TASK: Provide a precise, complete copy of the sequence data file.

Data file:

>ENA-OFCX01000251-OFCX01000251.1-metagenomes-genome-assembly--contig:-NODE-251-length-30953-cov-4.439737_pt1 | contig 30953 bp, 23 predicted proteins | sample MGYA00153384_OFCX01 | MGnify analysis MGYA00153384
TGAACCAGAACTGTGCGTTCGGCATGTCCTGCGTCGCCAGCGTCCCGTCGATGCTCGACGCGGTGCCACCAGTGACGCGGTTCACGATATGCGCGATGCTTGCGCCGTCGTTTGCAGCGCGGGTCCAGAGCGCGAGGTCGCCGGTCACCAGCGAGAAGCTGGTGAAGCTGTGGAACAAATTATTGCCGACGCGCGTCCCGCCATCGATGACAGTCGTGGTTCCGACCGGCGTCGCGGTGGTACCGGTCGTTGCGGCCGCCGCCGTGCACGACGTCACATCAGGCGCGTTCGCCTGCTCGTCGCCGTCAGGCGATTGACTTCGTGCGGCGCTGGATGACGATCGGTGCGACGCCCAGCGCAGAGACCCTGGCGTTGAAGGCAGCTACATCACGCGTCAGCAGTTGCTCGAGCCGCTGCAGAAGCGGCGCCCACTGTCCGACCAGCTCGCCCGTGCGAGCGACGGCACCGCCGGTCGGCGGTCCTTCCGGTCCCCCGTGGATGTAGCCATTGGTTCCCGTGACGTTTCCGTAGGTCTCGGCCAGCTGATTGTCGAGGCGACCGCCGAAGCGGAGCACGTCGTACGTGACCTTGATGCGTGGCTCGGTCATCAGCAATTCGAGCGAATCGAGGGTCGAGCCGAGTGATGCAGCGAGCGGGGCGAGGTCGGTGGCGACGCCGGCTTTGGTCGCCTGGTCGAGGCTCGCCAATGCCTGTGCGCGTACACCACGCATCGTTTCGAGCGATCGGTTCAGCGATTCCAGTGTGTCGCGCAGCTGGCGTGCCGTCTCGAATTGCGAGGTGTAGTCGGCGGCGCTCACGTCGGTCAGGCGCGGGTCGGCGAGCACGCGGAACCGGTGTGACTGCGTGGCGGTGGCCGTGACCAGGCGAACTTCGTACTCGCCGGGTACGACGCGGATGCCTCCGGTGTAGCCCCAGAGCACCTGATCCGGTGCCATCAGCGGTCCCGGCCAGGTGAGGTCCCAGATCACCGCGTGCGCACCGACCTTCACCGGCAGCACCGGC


>ENA-OFCX01000251-OFCX01000251.1-metagenomes-genome-assembly--contig:-NODE-251-length-30953-cov-4.439737_pt1 | contig 30953 bp, 23 predicted proteins | sample MGYA00153384_OFCX01 | MGnify analysis MGYA00153384
TGAACCAGAACTGTGCGTTCGGCATGTCCTGCGTCGCCAGCGTCCCGTCGATGCTCGACGCGGTGCCACCAGTGACGCGGTTCACGATATGCGCGATGCTTGCGCCGTCGTTTGCAGCGCGGGTCCAGAGCGCGAGGTCGCCGGTCACCAGCGAGAAGCTGGTGAAGCTGTGGAACAAATTATTGCCGACGCGCGTCCCGCCATCGATGACAGTCGTGGTTCCGACCGGCGTCGCGGTGGTACCGGTCGTTGCGGCCGCCGCCGTGCACGACGTCACATCAGGCGCGTTCGCCTGCTCGTCGCCGTCAGGCGATTGACTTCGTGCGGCGCTGGATGACGATCGGTGCGACGCCCAGCGCAGAGACCCTGGCGTTGAAGGCAGCTACATCACGCGTCAGCAGTTGCTCGAGCCGCTGCAGAAGCGGCGCCCACTGTCCGACCAGCTCGCCCGTGCGAGCGACGGCACCGCCGGTCGGCGGTCCTTCCGGTCCCCCGTGGATGTAGCCATTGGTTCCCGTGACGTTTCCGTAGGTCTCGGCCAGCTGATTGTCGAGGCGACCGCCGAAGCGGAGCACGTCGTACGTGACCTTGATGCGTGGCTCGGTCATCAGCAATTCGAGCGAATCGAGGGTCGAGCCGAGTGATGCAGCGAGCGGGGCGAGGTCGGTGGCGACGCCGGCTTTGGTCGCCTGGTCGAGGCTCGCCAATGCCTGTGCGCGTACACCACGCATCGTTTCGAGCGATCGGTTCAGCGATTCCAGTGTGTCGCGCAGCTGGCGTGCCGTCTCGAATTGCGAGGTGTAGTCGGCGGCGCTCACGTCGGTCAGGCGCGGGTCGGCGAGCACGCGGAACCGGTGTGACTGCGTGGCGGTGGCCGTGACCAGGCGAACTTCGTACTCGCCGGGTACGACGCGGATGCCTCCGGTGTAGCCCCAGAGCACCTGATCCGGTGCCATCAGCGGTCCCGGCCAGGTGAGGTCCCAGATCACCGCGTGCGCACCGACCTTCACCGGCAGCACCGGC